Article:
Practically from birth, girls are moulded by their parents, society, and the market to fit the role that we have associated with them for centuries. Walking around toy stores, the difference between female and male-targeted products is obvious. The same pattern is noticeable in girls’ magazines, programmes, and even clothes. Female-targeted products revolve around beauty and maternity, while male products focus on engineering, science, and business. At the same time, young women are taught about their place and put down when attempting to fight for their position, being dismissed for emotionality and non-ladylike behaviour. It is no wonder why both their future behaviour and their career prospects reverberate these enforced roles.
Cultural Change over Legal Change
Feminism is often associated with the introduction of laws aimed at equality of outcomes between genders. Legislation curtailing the pay gap, eliminating discrimination in the workplace, introducing quotas, and criminalising hate speech against women. These goals often lead to conflict as they affect both personal and economic freedom — limiting one’s ability to be themselves instead of fostering it. This is why many feminists do not favour legislation, instead advocating a more society-centric, bottom-up approach.
Telling someone what they can and cannot do, and who they can and cannot employ will have the opposite effect to the desired one. First of all, it pushes some men into a defensive stance, as they feel the need to protect against any action that may weaken their freedom or position. This will only encourage discrimination, done through loopholes, unregulated spaces, or when no one is watching. Secondly, it promotes the notion that without such government intervention women are not be able to achieve the equality they desire. Then seemingly every promotion is not due to their virtue and hard work, but because of the legislation pressuring employers to award her the position, like gender quotas.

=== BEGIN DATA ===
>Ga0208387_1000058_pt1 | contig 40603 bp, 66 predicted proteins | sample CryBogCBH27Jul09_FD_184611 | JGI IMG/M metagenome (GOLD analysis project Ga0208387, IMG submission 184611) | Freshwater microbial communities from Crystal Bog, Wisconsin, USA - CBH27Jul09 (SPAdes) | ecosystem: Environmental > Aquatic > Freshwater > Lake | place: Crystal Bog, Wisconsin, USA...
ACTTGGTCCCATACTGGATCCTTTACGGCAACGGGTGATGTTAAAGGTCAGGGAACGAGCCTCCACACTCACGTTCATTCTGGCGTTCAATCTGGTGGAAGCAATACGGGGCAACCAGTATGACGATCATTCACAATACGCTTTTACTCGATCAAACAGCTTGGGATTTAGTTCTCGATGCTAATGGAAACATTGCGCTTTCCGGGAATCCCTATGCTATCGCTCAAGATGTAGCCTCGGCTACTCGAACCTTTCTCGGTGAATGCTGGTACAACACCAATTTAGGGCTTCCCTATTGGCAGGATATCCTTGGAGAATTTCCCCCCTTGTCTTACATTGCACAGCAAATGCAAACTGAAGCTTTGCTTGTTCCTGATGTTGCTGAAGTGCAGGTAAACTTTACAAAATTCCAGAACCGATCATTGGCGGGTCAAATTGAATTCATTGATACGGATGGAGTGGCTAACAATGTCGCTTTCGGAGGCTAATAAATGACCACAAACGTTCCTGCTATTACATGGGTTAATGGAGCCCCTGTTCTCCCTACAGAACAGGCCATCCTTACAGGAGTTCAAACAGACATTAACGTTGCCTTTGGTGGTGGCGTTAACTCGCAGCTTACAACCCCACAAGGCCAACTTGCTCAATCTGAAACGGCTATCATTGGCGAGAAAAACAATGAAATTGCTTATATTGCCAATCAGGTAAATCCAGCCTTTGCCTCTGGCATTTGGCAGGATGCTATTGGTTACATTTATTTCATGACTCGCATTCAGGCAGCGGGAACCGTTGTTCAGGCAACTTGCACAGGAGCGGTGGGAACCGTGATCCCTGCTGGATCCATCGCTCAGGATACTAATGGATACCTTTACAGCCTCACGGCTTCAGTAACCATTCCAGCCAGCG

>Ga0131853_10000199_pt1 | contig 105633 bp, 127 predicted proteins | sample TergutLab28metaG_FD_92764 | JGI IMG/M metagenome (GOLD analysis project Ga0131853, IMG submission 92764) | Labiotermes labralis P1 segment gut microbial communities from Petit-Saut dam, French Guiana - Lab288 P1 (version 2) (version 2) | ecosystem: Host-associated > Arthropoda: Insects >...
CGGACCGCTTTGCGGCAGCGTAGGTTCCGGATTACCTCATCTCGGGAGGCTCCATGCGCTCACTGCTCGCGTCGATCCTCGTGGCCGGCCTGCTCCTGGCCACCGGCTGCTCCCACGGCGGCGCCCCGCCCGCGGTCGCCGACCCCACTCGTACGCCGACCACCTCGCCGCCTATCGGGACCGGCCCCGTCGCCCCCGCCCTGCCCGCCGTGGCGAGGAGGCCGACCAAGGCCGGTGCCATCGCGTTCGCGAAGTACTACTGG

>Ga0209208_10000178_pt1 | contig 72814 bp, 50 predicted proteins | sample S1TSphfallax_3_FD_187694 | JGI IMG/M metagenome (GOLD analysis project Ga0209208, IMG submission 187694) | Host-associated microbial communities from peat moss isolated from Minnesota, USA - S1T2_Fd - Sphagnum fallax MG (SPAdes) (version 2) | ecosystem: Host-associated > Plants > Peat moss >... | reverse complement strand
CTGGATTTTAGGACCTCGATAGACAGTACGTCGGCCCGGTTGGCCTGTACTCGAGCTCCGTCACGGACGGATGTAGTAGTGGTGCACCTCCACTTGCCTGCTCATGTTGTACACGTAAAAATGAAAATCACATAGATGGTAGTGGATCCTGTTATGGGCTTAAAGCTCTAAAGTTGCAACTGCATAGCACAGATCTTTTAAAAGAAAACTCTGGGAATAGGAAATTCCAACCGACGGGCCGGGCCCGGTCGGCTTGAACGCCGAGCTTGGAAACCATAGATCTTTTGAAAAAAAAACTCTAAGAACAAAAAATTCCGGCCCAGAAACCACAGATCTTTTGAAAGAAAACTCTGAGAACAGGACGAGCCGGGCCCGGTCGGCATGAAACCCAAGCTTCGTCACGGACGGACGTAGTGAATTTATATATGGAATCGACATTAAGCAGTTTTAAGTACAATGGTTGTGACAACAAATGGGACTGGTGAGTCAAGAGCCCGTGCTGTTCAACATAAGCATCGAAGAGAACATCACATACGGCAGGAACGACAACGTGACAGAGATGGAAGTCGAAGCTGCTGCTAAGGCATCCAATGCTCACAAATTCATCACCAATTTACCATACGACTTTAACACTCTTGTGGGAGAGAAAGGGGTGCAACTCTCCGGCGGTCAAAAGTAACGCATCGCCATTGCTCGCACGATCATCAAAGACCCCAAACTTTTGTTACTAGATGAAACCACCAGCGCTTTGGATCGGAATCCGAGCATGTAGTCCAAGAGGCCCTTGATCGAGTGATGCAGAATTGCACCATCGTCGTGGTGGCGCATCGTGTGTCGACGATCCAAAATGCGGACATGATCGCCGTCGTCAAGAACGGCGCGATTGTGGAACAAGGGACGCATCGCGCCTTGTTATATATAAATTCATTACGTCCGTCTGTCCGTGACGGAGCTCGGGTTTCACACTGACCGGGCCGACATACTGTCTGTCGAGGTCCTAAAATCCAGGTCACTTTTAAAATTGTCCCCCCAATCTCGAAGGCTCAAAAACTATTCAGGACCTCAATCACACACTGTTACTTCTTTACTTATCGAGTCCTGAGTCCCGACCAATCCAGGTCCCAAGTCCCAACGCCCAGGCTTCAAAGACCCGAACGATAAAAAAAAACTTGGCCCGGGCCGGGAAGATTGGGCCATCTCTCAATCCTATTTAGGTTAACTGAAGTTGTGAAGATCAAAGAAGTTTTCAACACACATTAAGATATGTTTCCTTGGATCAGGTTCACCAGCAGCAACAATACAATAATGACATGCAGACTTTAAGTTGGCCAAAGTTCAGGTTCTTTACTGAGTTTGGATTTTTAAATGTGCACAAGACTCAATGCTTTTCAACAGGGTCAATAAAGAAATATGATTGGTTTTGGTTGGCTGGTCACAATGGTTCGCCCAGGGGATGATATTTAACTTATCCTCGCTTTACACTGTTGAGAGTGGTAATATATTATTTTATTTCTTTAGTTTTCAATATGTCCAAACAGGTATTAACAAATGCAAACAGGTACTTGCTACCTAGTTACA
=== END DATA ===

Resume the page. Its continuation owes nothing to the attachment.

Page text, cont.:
What needs to be advocated is a voluntary change. Most do not deny that there are biological differences between men and women, and there are different predispositions to an extent. However, every person is different and continuing to foster these predispositions to their current extent must change. Classic liberals and libertarians always advocate that one’s life and decisions should be left to the individual, and not set by anyone else. If we start treating people in terms of merit as individuals rather than based on their gender, we may finally achieve the equality of opportunities that we strive for and make our society a lot freer and happier.
We are one
For many years socialist and radical feminists have enjoyed the spotlight, fighting for their rights and advocating for change. The liberals stayed in the shadows, a silent majority bundled up together and ignored by other wings. It is time to step out of the shadows. They need strong representation, pushing for societal reform by society, rather than by the government. Voluntary action by individuals and companies guarantees a more sustainable progress to a gender-equal society, as it does not foster defensiveness of either side. Seeing the potential to achieve their goals through this more bottom-up approach, classical liberals and libertarians should use this shared ethos as a chance to gain a powerful ally and a widen their demographic.
Yet, as the only activism reaching most women is that of the radicals, they may either become radicalised or abandon their goals altogether because of its seeming irrationality. This is why identity politics somewhat limits the role of women in politics, to being solely defined by their womanhood, often dismissed as being chosen because of their gender. A politician should be chosen based on what they represent, and if their identity encourages them to fight for a group’s rights then it is beneficial, but it should not be the determining factor. This model is very unsustainable for the feminist cause and only diminishes the female role in political discourse.
Classical liberals and libertarians should champion feminism as their shared cause. They need to show liberal feminists that they are willing to stand up for them, and demonstrate to those who want legislation that there is a better way. Limitations based on gender do not benefit society. Instead, they coerce individuals to pursue roles they would not pursue, and not live up to their full potential. The truth is that we should all proudly be feminists because we already are feminists in our fight for equality, even if we do not realise it. It is time to embrace it — we can achieve so much more if we unite and work as one.